To maximize my productivity, I always make my to-do list at the start of my week so that I have a plan of what I want to accomplish. I set standard working hours, and I work on projects in batches. For example, I will dedicate an entire day to writing press releases and then another day to phone calls and another day to in-person meetings. I don’t answer emails or phone calls between 4:30 and 7:30 p.m., as this is my family time after work and daycare. Once my son goes to bed, I’m back at my desk answering emails and planning my projects. I also schedule personal time for myself on my calendar, and I invite my friends to attend networking events so I can mix business with pleasure.
What message do you have for girls who want to pursue a public relations major?
Work on your personal brand and your writing skills! Build your portfolio and always maintain a professional image. Working in public relations is a very visible career, and your reputation is everything. Network with others in your field and learn from each other. Become known for something specific to help you stand out.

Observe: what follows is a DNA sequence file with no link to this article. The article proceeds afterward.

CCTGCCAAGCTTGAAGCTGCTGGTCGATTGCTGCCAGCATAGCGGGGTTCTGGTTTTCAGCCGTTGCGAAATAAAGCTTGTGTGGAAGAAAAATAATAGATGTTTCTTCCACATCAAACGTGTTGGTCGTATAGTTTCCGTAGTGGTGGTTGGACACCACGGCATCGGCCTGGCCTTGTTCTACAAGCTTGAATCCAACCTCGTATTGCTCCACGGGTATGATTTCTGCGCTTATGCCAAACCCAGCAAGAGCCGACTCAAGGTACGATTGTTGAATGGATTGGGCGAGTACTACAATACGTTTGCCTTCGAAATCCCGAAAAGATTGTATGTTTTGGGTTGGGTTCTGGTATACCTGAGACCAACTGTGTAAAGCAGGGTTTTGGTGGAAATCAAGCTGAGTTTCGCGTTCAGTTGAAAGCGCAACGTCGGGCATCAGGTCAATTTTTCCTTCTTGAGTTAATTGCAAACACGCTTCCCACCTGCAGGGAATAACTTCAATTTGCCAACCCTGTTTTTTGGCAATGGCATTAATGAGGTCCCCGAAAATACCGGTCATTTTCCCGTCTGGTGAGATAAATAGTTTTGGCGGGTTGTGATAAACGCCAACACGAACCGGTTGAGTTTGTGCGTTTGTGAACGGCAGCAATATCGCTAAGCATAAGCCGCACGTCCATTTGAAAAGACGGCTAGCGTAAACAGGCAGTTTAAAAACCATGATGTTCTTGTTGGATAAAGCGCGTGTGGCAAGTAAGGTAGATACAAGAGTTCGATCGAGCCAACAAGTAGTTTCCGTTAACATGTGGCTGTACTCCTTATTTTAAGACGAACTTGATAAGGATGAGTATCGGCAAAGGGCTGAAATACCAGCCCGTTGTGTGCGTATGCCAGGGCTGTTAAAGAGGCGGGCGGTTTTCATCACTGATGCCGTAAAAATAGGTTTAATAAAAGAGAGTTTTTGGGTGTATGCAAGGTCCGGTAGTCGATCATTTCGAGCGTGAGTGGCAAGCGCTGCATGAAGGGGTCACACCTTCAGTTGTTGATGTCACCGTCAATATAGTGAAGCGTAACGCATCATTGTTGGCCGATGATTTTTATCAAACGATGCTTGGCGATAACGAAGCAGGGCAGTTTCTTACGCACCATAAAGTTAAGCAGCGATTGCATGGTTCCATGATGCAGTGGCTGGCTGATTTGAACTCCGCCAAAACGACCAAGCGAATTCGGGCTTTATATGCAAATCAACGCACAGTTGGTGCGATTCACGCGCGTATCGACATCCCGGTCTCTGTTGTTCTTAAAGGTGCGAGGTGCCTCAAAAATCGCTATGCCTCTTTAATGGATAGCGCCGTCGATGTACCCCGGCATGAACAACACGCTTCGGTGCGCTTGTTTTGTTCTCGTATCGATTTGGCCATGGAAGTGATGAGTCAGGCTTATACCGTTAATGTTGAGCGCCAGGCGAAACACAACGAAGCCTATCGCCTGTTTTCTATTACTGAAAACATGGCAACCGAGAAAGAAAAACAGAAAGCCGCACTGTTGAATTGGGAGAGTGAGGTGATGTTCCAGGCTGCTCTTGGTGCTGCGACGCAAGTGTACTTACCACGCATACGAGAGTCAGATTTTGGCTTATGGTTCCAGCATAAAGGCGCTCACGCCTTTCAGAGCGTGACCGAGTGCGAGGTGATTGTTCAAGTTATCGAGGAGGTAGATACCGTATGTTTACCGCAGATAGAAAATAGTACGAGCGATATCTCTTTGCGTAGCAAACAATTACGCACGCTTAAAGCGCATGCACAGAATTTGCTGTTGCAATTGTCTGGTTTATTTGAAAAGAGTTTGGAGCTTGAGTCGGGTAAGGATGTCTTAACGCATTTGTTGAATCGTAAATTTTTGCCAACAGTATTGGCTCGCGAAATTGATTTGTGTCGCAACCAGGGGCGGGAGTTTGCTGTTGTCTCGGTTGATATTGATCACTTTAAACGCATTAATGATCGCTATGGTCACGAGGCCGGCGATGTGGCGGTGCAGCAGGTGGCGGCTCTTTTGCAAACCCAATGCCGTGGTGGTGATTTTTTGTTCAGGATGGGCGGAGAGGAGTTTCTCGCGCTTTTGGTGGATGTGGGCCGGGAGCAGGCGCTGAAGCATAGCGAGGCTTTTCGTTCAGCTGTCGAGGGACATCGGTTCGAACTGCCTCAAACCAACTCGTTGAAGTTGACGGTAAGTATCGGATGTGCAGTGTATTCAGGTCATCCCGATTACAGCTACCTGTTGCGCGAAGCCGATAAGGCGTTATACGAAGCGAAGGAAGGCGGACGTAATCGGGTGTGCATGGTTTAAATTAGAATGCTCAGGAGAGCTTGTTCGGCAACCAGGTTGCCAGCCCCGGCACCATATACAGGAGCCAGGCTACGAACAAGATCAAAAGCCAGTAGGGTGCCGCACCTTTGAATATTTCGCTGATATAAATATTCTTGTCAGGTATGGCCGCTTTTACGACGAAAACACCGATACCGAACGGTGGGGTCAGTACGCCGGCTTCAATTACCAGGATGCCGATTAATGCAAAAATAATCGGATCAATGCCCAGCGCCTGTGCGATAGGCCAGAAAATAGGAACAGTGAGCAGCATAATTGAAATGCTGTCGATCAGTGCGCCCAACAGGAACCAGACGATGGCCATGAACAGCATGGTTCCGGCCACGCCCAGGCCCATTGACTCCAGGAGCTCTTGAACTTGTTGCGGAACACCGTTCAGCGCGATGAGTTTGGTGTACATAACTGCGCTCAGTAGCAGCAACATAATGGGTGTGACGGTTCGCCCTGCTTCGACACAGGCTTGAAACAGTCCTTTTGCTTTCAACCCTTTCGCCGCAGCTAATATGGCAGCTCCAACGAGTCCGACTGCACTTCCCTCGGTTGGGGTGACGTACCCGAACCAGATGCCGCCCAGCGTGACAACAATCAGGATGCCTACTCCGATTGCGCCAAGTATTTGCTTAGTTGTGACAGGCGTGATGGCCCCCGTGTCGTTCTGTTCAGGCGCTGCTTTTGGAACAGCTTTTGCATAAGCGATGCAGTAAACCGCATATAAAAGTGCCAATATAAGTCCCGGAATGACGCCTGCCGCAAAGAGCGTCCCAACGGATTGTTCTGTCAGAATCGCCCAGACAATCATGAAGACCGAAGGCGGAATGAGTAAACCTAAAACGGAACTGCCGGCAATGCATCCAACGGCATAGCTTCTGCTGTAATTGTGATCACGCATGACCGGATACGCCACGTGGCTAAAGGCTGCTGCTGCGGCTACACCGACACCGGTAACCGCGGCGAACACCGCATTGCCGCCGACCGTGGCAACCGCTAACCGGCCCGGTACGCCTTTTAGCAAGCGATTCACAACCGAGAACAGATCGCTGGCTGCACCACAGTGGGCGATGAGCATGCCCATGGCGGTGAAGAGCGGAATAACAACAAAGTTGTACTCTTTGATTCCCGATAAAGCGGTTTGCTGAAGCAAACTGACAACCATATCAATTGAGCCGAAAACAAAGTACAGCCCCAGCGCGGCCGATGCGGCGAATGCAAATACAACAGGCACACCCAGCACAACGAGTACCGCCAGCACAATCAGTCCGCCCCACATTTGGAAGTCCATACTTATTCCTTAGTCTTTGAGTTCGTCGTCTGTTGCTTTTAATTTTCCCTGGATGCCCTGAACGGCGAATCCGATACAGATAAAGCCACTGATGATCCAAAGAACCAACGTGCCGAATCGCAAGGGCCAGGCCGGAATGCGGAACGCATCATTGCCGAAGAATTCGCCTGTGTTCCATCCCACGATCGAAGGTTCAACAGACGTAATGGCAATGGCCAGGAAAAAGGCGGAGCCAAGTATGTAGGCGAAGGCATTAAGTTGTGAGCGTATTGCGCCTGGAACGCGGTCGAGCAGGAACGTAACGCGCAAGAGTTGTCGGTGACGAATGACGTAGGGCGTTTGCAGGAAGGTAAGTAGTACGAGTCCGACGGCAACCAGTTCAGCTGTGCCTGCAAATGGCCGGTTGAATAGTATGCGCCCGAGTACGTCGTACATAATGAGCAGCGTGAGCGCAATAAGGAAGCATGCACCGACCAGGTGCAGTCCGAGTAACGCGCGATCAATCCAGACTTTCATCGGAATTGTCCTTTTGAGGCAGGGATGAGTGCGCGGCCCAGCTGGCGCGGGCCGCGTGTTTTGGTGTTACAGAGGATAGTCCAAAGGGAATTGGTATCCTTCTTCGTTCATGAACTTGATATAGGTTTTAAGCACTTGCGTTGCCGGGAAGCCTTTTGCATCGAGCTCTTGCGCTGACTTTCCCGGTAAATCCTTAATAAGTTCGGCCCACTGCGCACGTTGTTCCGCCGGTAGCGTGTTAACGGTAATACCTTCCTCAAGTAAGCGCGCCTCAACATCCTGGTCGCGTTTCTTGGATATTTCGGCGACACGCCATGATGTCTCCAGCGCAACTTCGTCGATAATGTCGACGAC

What do you think has been your biggest challenge as a woman in the PR industry and how did you overcome it?
I’ve worked in-house for large organizations and as an agency owner. One of the biggest challenges in our industry is the gender pay gap, and this is something that I’ve personally experienced. It’s one of the reasons why I started Women in PR.